I’m trying to tell you that during my recent sleepless night here in Los Angeles, I finally let the tarot cards tell me what I wanted to know, by asking a very specific Yes/No question for the first time.

I’m trying to tell you that this telling image is the only new photo I have to share with you today:

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I’m trying to tell you that

  • it’s telling what questions we ask of the universe,
  • we need to tell our personal stories, and
  • closure helps us tell new stories, as we move on.

I’m trying to tell you that the video I told you about in this recent post  is finally available for sharing.

By writing new words to the song Feelings, I’m trying to tell people about the local affiliates of the national group therapy organization, AGPA.

Now it’s your turn to try to tell us something in the comments section, below.

I try to tell you how grateful I am at the end of each post, like now.

 

Categories: group therapy, personal growth, photojournalism | Tags: , , , , , , , , , , | 26 Comments

Day 2282: Woo Hoo!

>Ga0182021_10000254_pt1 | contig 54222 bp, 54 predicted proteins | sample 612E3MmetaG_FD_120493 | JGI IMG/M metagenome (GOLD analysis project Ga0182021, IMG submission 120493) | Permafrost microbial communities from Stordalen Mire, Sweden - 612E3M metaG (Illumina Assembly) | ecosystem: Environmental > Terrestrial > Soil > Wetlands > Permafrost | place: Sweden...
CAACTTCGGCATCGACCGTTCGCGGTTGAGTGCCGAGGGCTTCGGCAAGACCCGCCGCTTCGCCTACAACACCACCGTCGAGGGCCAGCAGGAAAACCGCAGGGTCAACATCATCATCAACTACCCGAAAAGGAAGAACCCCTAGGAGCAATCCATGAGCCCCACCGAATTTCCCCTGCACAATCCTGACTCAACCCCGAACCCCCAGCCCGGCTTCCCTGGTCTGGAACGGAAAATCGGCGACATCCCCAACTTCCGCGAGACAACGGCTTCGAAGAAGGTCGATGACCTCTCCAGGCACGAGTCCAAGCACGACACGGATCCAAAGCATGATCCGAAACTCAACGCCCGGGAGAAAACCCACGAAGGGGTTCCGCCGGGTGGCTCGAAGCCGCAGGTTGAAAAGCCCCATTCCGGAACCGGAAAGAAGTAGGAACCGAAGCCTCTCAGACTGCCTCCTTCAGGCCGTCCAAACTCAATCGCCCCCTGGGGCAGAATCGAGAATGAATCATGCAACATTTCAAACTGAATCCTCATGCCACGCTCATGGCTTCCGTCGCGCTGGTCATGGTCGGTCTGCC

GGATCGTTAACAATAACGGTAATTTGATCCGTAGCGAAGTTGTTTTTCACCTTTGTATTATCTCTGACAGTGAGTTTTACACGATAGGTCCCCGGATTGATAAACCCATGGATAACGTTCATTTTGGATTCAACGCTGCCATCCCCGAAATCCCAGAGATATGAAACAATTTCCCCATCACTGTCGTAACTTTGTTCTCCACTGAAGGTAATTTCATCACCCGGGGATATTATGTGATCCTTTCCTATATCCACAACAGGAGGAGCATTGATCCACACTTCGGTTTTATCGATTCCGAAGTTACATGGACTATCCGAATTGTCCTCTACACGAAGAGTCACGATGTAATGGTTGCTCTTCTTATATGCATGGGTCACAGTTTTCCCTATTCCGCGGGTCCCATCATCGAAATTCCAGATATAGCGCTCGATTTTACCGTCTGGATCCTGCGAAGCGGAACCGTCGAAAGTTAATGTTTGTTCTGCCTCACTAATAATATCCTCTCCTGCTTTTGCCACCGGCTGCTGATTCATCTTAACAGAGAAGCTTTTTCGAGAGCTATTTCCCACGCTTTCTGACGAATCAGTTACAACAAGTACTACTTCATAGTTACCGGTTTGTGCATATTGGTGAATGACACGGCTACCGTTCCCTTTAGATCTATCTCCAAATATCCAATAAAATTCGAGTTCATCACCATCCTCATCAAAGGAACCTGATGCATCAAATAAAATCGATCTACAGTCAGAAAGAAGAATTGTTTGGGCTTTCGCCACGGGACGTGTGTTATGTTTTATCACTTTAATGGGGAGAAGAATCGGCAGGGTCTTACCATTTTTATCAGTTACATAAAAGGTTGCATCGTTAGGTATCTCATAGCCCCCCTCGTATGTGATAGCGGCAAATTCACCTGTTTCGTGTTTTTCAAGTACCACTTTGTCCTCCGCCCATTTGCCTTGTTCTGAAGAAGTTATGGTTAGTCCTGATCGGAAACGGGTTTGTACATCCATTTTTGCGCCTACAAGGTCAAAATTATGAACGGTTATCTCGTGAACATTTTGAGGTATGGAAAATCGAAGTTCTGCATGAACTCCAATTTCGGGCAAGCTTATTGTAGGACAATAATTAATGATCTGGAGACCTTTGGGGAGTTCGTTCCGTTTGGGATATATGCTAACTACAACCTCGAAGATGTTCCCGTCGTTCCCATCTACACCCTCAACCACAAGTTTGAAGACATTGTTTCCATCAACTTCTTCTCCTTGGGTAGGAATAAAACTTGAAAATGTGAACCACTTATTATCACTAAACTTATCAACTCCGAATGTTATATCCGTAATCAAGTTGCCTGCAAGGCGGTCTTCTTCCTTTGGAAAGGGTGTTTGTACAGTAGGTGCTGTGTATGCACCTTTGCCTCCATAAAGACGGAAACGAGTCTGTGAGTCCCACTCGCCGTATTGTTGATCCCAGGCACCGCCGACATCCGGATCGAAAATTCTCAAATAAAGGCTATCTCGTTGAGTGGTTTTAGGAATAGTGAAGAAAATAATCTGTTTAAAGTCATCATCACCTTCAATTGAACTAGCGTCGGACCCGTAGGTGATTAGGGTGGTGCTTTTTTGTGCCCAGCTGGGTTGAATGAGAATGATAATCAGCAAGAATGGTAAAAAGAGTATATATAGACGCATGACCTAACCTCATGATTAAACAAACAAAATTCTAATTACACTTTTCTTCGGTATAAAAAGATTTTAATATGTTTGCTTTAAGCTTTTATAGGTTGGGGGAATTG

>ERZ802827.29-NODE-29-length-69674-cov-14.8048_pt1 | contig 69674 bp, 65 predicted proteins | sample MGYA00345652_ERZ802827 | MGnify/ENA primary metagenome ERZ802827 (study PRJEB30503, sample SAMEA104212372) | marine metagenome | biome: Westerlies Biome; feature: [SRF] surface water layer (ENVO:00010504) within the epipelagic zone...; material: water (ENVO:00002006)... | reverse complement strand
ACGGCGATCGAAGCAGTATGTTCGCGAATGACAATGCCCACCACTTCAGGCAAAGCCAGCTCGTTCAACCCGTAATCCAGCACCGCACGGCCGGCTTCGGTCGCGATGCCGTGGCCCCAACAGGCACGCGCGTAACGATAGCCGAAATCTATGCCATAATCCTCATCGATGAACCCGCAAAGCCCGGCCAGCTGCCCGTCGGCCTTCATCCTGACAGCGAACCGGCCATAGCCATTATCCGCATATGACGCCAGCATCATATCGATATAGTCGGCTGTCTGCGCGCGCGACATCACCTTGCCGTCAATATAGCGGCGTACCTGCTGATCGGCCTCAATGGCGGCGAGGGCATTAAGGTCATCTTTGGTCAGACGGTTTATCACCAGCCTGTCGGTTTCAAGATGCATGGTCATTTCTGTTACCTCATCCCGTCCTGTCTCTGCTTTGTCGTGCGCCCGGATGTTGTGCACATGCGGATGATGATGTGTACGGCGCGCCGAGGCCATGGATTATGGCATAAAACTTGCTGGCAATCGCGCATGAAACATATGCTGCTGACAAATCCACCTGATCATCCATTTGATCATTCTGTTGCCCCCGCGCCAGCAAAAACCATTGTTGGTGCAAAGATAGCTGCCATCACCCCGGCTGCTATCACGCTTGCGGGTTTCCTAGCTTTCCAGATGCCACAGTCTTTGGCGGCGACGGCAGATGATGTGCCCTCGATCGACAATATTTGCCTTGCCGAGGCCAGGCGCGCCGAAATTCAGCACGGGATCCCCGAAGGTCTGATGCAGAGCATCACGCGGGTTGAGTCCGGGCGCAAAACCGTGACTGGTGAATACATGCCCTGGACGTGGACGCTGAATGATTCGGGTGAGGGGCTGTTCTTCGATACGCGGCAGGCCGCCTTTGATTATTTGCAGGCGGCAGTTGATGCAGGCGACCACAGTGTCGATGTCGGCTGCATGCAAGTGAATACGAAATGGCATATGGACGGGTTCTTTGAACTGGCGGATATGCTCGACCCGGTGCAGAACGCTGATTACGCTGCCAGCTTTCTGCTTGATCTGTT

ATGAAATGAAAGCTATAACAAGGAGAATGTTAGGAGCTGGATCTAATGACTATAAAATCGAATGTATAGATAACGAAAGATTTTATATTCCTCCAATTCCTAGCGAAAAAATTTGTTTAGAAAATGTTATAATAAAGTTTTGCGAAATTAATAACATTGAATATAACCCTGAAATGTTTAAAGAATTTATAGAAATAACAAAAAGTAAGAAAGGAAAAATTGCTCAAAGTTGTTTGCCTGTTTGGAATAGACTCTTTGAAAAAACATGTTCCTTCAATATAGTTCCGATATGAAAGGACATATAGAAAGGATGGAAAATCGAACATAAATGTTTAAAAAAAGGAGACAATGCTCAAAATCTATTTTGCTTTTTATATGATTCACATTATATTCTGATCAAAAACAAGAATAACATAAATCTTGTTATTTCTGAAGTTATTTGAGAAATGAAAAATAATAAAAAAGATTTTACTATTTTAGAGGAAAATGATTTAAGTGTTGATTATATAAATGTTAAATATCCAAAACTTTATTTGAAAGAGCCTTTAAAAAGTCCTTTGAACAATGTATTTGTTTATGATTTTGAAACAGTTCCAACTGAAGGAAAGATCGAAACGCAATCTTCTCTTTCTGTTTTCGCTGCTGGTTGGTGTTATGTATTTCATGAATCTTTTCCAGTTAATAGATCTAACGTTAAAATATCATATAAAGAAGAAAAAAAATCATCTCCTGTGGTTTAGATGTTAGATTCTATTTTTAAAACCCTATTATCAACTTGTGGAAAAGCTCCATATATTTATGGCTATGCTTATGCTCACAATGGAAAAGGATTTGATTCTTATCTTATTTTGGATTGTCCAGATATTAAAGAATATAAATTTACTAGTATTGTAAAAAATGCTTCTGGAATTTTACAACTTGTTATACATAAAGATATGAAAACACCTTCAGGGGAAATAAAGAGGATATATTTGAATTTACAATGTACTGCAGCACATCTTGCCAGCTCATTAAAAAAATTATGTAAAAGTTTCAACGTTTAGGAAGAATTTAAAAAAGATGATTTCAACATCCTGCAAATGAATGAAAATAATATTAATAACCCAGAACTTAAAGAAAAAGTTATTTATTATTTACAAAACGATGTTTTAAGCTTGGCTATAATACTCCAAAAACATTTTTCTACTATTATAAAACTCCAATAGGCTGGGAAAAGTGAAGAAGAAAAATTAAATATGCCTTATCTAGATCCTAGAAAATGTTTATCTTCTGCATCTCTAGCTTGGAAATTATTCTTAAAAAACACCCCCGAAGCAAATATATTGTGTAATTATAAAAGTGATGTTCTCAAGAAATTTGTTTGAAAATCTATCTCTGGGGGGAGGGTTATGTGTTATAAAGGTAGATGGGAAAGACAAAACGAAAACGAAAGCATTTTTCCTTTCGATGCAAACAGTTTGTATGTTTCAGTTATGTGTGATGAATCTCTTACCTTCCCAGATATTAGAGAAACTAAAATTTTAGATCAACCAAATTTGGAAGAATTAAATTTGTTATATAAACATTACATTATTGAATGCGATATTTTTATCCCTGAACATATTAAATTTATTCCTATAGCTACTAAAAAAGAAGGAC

Woo Hoo!

Who-Hoo is flying to L.A. today to

  • attend a group therapy conference,
  • sing a song,
  • play the ukulele,
  • host a dinner, and
  • finally see The Tomorrow Show, starring her stand-up comedy teacher and comic genius, Ron Lynch?

Who-Hoo is it? Is it you-hoo?

Can I get a Woo Hoo! for any of my other photos from yesterday?

Maybe later I’ll add a song to this blog post. For now, I’ve got to catch a plane and thank my readers, who always make me go Woo Hoo!

Categories: gratitude, personal growth, photojournalism | Tags: , , | 22 Comments

Day 1892: Why people respond to you the way they do

One thing I consistently relearn in this world (especially when I attend a group psychotherapy conference) is why people respond to you the way they do.

Last week in Houston, I found that people responded to me the way they did because of